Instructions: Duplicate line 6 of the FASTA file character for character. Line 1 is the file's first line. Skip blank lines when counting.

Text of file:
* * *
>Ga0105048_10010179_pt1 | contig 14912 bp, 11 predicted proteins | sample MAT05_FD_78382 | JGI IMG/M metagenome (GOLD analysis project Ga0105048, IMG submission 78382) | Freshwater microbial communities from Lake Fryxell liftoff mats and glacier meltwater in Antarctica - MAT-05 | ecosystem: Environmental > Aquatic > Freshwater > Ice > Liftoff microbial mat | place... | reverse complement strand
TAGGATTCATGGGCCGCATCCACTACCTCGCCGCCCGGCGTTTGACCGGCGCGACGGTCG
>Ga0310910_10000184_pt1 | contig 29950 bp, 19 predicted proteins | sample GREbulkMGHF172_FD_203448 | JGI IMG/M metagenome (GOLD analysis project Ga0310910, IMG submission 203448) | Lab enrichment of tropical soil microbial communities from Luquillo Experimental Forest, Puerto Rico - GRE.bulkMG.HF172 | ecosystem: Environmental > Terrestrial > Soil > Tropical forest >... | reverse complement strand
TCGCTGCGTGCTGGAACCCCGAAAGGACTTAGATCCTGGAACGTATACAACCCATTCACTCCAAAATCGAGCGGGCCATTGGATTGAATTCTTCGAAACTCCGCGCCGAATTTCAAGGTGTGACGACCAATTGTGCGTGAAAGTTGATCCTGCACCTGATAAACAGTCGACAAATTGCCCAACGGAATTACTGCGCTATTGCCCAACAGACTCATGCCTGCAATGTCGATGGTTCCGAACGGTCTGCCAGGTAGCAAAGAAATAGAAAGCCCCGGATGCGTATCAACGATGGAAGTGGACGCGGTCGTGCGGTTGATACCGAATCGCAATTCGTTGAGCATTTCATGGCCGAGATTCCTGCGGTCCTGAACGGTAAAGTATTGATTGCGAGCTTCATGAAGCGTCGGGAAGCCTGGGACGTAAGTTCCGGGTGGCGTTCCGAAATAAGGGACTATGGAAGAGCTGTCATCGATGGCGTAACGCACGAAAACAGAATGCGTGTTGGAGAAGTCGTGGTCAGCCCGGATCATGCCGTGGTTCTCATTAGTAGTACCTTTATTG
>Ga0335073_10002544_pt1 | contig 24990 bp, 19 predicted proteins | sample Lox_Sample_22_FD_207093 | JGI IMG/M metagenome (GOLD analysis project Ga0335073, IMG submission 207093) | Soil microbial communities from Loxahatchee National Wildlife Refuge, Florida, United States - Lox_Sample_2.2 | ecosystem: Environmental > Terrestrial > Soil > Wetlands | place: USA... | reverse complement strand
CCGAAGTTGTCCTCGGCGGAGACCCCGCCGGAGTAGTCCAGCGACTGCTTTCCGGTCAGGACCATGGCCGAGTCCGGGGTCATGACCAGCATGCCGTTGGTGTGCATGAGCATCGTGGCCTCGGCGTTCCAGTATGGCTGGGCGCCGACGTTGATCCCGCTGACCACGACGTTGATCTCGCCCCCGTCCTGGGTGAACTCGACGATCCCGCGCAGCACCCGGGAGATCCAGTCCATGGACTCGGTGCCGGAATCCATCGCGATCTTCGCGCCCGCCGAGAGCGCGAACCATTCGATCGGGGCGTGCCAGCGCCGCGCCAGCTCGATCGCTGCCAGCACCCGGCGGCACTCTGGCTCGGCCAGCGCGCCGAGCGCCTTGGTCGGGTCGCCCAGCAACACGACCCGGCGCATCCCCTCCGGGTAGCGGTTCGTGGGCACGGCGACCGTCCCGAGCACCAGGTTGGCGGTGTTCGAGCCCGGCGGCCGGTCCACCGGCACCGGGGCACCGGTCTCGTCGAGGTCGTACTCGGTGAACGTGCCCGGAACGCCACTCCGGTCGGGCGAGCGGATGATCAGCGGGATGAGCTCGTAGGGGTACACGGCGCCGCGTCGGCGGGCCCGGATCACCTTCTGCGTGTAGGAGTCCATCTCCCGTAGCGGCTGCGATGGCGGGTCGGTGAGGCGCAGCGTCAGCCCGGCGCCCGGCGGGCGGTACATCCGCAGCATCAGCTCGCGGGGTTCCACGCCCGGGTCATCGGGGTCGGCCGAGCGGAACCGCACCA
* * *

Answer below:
CCGAAGTTGTCCTCGGCGGAGACCCCGCCGGAGTAGTCCAGCGACTGCTTTCCGGTCAGGACCATGGCCGAGTCCGGGGTCATGACCAGCATGCCGTTGGTGTGCATGAGCATCGTGGCCTCGGCGTTCCAGTATGGCTGGGCGCCGACGTTGATCCCGCTGACCACGACGTTGATCTCGCCCCCGTCCTGGGTGAACTCGACGATCCCGCGCAGCACCCGGGAGATCCAGTCCATGGACTCGGTGCCGGAATCCATCGCGATCTTCGCGCCCGCCGAGAGCGCGAACCATTCGATCGGGGCGTGCCAGCGCCGCGCCAGCTCGATCGCTGCCAGCACCCGGCGGCACTCTGGCTCGGCCAGCGCGCCGAGCGCCTTGGTCGGGTCGCCCAGCAACACGACCCGGCGCATCCCCTCCGGGTAGCGGTTCGTGGGCACGGCGACCGTCCCGAGCACCAGGTTGGCGGTGTTCGAGCCCGGCGGCCGGTCCACCGGCACCGGGGCACCGGTCTCGTCGAGGTCGTACTCGGTGAACGTGCCCGGAACGCCACTCCGGTCGGGCGAGCGGATGATCAGCGGGATGAGCTCGTAGGGGTACACGGCGCCGCGTCGGCGGGCCCGGATCACCTTCTGCGTGTAGGAGTCCATCTCCCGTAGCGGCTGCGATGGCGGGTCGGTGAGGCGCAGCGTCAGCCCGGCGCCCGGCGGGCGGTACATCCGCAGCATCAGCTCGCGGGGTTCCACGCCCGGGTCATCGGGGTCGGCCGAGCGGAACCGCACCA